Medically Reviewed by Stephanie S. Gardner, MD on June 22, 2021

Under a Fingernail

This “subungual melanoma” might happen under a toenail too. The thumb and big toe are the most common areas, but it’s possible under any nail. It’s not usually due to sun exposure, but past injuries could be a cause. If you notice a dark streak under the nail for no apparent reason, see your dermatologist.

Soles of the Feet

It’s often the same type of cancer, acral lentiginous melanoma, that can form under your fingernails. Asians and African-Americans get it more often than any other melanoma. It typically starts as a flat dark patch that is clearly distinct from the skin around it, but it may sometimes be reddish or orange in color. You’ll likely get surgery to remove the cancer and may follow up with radiation, chemotherapy, or biologic immunotherapy. 

 

 

Palms of the Hands

If you have darker skin, melanoma is more likely in body areas that don’t get much sun, such as the palms of the hands and soles of the feet. And acral lentiginous melanoma in particular is far more likely in people with darker skin colors. Only about 2% of cases happen in light-skinned people. It’s often more serious than other melanomas, in part because people often don’t notice it until it’s far along and harder to treat. 

Eyelid

Too much sun is often the cause of this type of skin cancer. You can get it surgically removed, and it’s usually not serious if treated early. The cancer starts most often in the basal cells in the upper layer of skin (epidermis). A more serious form starts in the squamous cells, which are even closer to the surface of your skin. This type grows more quickly and spreads more easily to nearby tissues.

Scalp

It’s common to have growths or tumors on your scalp, but they’re often not cancer.  In fact, only about 13% of total skin cancers are on the scalp, usually the less serious “nonmelanoma” cancers like basal cell and squamous cell carcinoma. Talk to your doctor if you have a sore on your head. If it’s cancer, it may be a small, smooth, waxy lump that may bleed or get crusty.  But you need to see your doctor to find out.

Inside Your Ear

Left untreated, skin cancer on the outside of the ear (squamous or basal cell) can spread to the inside of your ear. This includes the ear canal that runs from your outer ear to the tiny bones in your middle ear to the hair-like nerves in your inner ear that send signals to your brain, and the temporal bone that encases it all.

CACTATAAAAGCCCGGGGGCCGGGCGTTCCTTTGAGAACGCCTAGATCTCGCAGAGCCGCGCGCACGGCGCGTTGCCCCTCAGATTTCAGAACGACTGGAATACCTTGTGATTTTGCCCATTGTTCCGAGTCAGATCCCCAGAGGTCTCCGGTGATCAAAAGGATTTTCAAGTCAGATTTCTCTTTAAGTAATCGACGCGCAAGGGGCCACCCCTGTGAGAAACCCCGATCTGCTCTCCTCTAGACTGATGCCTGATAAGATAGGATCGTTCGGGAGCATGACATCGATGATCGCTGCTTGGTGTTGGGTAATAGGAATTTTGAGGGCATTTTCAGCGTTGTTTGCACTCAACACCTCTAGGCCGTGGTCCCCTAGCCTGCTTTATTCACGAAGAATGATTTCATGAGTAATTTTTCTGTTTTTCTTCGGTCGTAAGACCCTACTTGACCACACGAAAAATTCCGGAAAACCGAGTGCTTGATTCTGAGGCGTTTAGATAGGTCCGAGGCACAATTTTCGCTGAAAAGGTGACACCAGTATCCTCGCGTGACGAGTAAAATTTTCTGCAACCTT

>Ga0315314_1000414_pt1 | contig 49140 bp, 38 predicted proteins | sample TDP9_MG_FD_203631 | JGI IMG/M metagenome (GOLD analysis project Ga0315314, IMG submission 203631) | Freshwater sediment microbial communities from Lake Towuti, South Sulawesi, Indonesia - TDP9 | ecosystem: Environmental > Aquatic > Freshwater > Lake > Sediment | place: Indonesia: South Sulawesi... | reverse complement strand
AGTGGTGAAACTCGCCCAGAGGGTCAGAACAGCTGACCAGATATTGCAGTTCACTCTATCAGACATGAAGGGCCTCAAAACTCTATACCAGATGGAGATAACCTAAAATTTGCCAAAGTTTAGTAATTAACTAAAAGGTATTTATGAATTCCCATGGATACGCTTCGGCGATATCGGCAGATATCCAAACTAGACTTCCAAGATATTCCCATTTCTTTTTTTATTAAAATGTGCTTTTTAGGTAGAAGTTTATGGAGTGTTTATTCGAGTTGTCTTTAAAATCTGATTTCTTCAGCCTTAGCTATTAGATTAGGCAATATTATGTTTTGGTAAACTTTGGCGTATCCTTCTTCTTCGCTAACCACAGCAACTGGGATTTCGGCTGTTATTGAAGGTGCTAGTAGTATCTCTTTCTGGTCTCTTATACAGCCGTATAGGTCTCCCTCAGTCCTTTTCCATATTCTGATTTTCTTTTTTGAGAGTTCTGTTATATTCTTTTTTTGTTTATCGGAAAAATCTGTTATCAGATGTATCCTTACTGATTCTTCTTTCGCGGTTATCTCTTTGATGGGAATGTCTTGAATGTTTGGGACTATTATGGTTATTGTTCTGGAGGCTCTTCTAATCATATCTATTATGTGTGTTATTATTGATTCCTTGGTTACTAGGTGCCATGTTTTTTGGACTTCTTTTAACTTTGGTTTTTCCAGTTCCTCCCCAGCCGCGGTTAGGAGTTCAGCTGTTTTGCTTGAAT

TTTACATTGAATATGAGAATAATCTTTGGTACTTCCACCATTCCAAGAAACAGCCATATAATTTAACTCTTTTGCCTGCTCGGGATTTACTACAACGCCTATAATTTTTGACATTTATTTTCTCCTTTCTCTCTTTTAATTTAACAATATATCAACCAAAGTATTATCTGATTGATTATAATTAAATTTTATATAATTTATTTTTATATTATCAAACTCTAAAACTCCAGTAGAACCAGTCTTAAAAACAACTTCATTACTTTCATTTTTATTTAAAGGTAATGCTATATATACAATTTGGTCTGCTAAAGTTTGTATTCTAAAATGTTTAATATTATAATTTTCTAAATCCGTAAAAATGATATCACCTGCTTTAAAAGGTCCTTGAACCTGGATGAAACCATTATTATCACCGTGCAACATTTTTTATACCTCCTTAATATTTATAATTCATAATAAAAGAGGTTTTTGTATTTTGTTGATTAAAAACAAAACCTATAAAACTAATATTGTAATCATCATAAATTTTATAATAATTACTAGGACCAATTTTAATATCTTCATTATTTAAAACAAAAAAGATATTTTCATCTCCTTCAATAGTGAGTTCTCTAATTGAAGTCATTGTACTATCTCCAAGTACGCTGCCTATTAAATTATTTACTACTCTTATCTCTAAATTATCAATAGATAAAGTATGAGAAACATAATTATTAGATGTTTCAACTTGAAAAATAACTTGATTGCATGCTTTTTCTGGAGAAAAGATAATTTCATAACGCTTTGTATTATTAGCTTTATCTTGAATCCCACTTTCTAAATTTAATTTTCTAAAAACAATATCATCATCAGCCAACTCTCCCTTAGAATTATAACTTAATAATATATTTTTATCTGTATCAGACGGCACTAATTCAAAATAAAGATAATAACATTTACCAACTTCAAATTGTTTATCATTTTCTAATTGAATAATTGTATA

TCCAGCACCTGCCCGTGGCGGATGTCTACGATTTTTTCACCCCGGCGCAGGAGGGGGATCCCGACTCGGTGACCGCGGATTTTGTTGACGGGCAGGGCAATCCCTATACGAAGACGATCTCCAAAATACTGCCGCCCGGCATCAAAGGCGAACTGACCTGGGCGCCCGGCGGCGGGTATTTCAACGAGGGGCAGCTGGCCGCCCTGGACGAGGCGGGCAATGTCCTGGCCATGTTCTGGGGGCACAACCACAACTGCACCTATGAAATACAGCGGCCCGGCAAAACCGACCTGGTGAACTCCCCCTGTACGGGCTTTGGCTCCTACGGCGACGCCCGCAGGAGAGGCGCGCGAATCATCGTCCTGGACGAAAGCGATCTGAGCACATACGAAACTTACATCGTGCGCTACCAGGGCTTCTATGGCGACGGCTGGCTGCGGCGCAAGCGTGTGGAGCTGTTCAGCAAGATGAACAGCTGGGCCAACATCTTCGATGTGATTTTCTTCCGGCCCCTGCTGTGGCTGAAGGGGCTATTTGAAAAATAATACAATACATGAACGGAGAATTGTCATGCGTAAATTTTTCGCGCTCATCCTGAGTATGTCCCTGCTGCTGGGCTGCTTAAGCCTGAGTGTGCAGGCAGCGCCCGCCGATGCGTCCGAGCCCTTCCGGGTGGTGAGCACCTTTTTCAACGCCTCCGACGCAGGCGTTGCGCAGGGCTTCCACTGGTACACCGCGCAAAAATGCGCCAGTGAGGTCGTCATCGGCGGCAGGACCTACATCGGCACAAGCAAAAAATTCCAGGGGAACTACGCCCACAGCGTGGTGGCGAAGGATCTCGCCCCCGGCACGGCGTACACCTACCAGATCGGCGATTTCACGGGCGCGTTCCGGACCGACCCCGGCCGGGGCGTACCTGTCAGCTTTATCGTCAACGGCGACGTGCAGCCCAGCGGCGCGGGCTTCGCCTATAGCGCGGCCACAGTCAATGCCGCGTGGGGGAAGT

Tongue

You might notice flat, hard, white patches (leukoplakia) that you can’t scrape off, or tingling, loss of feeling, or a lump or sore that won’t go away. It’s typically squamous cell. And it’s much more likely if you use tobacco or drink a lot, and especially if you do both. Your doctor might take some cells from the suspicious area to look at under a microscope (biopsy). You’d usually get surgery to remove it.

Lip

Nonmelanoma cancers, often basal or squamous cell, are the ones that typically affect your lips. Your lower lip is about 12 times more likely to get it than your upper lip, which doesn’t get as much sun. Men also get cancer here more often than women, perhaps because men tend to use tobacco and alcohol more. Your risk also rises if you have the human papillomavirus virus (HPV) that can cause warts on your genitals, hands, or elsewhere.

Iris

You might see “uveal” or “intraocular” melanoma as a dark spot in the colored iris around your pupil. You also might get blurry or spotty vision. Skin cells called melanocytes grow out of control and form a tumor.  It’s the most common form of cancer that starts in the eye, and it can spread to other parts of your body through your lymph nodes. It also could spread to other parts of your body, usually the liver, through your bloodstream.

White of Your Eye

Conjunctival melanoma is a cancerous growth on the conjunctiva, the clear membrane that covers the surface of the eye and inner eyelid. It often appears as a dark or red spot in the white of your eye. It can be serious and may spread to other parts of the body through the lymph nodes or bloodstream. If your doctor suspects it, they might take a sample of the tissue to look at under a microscope to help determine if it’s cancer. 

Prevention: Know Your Risk

Talk to your doctor about any family history of skin cancer. Other things that raise your risk for sun damage and cancer include:

  • Light skin, hair, or eyes
  • Freckles or moles that are large, numerous, or oddly shaped
  • Lots of time outside, especially at higher altitude or where it’s very hot
  • Illness or medication that weakens your immune system
  • Drugs that make your skin more sensitive to light

Prevention: Check Your Skin

Skin cancer is often curable if you find it early. So it’s important to check your skin once a month or so. Stand in front of a full-length mirror to start. A chair and a hand mirror can help you get a view of awkward places. Look for any new growths or changes in old spots, as they may be a sign of problems, including cancer. See a skin doctor (dermatologist) once a year or anytime you notice something unusual.

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